September 2011 SQL Server 2008 Diagnostic Queries

Its been a couple of months since I have released an updated version of my SQL Server 2008 Diagnostic Information Queries, so I thought it was about time for a new version.

The first half of this set of queries is focused on the hardware and SQL Server Instance, so it does not matter which database you are connected to when you run them. The second half of the set is database specific, so you want to be connected to the database you are interested in, rather than the Master database. Many of these queries are DMV queries, which require VIEW SERVER STATE permission.

I recommend that you run each query individually, after reading the instructions and interpretation comments for that query. Personally, I like to paste the results for each query into a separate tab in a spreadsheet so I can keep them for baseline purposes.

I also strongly recommend that you look at all of the results, and consider everything you see before you make any rash decisions. For example if you see indexes show up in the “missing indexes” query, don’t go wild and add every index that shows up. A big part of being a wise DBA is to look at the entire picture, and use your judgment, experience and common sense as you interpret the results of these queries, and decide what (if anything) to do about them.

This entry was posted in SQL Server 2008, SQL Server 2008 R2 and tagged , . Bookmark the permalink.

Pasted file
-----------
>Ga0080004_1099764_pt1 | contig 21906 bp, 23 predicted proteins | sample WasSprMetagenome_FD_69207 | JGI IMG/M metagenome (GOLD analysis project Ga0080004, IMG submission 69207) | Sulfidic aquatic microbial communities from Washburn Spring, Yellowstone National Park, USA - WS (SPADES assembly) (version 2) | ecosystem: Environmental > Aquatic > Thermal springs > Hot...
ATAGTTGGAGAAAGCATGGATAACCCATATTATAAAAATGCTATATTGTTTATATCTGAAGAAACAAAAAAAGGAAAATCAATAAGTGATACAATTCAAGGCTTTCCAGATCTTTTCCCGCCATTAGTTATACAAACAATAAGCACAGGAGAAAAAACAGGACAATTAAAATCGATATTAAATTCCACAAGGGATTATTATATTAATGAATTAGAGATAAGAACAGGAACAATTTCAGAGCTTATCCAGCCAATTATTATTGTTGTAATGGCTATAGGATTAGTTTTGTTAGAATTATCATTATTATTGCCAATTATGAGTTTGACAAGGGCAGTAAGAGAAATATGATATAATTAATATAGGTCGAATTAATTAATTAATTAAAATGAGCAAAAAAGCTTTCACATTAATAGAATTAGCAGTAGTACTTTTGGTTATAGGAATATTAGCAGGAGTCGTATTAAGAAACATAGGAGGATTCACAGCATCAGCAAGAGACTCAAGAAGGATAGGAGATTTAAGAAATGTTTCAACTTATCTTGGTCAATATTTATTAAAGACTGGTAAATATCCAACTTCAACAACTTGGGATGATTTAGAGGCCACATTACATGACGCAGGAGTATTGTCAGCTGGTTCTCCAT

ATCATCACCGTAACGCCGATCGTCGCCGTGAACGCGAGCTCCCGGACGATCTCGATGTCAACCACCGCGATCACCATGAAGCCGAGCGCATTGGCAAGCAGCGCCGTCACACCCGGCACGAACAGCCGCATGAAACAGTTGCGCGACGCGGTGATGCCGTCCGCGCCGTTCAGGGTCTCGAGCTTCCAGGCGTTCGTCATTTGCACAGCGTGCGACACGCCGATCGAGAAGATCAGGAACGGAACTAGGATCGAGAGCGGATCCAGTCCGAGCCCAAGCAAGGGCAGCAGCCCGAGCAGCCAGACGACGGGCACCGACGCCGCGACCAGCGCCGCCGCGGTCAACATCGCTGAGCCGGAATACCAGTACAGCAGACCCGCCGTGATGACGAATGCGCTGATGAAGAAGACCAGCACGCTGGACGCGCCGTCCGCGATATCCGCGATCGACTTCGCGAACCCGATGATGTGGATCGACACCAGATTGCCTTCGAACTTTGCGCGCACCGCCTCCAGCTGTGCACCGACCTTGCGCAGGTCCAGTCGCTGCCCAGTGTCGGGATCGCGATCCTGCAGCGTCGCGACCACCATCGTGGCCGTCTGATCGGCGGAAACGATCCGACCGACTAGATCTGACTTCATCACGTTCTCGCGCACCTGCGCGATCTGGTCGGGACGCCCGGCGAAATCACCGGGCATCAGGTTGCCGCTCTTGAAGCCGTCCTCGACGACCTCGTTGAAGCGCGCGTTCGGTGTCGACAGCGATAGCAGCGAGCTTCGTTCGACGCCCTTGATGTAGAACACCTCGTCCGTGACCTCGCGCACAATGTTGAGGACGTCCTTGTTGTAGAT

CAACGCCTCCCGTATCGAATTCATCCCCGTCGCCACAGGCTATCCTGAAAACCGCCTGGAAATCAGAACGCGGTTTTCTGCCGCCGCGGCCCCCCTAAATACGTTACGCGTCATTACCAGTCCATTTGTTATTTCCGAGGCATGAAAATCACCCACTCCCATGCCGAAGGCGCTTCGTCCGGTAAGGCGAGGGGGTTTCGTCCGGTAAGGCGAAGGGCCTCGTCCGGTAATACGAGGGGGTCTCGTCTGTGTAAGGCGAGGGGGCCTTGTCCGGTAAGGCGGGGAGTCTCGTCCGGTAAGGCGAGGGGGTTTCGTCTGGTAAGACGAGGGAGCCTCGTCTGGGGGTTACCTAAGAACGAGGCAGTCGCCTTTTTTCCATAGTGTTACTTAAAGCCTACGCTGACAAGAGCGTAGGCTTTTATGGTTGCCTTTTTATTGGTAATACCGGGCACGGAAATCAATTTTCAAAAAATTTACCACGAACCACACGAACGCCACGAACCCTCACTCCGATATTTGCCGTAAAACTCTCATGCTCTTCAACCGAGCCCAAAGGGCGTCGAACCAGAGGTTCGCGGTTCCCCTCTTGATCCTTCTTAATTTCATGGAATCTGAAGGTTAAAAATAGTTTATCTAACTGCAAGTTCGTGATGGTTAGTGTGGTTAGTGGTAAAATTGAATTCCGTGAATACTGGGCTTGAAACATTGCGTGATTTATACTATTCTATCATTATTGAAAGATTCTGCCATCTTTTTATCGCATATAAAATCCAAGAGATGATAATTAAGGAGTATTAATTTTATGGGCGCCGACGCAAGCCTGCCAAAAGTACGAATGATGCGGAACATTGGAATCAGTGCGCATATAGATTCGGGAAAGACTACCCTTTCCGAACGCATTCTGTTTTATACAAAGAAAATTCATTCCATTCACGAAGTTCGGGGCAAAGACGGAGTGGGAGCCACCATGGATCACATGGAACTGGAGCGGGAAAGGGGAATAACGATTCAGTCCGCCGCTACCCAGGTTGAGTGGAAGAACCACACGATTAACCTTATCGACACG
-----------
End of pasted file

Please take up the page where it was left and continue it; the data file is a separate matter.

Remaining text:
6 Responses to September 2011 SQL Server 2008 Diagnostic Queries

  1. Chris Howarth says:

    Hi Glen

    Thanks for the latest version of your diagnostic queries – I’ve been following their development for some time now and they have proven to be extremely useful.

    During a run of troubleshooting that I performed earlier this week I have noticed that one of the queries deviates slightly from the way in which BOL suggests that a join condition should be written:

    …the deviation can be seen on lines 601-602 of the September 2011 version of your script:

    INNER JOIN sys.partitions AS p WITH (NOLOCK)
    ON a.container_id = p.hobt_id

    BOL indicates that the column on which a.container_id should join is dependent on the value in the sys.partitions.type column:


    “ID of the storage container associated with the allocation unit.
    If type = 1 or 3, container_id = sys.partitions.hobt_id.
    If type is 2, then container_id = sys.partitions.partition_id.”

    I just thought I’d raise this in case you wanted to modify the query for a future release of the scripts.


  2. Pingback: September 2011 SQL Server 2008 Instance Level Diagnostic Queries | Glenn Berry's SQL Server Performance

  3. Pingback: SQL Server 2008 Diagnostic Queries « WebJagger’s Blog

  4. Perry Whittle says:

    Hi Glenn

    just a quick heads up on the database file locations. If using Windows mount points then it’s perfectly valid for all database files (inc tempdb) to be using the same drive letter


    Perry Whittle

  5. Pingback: Performance Tunning Part 2 | Vinay Thakur – Sql Server DBA

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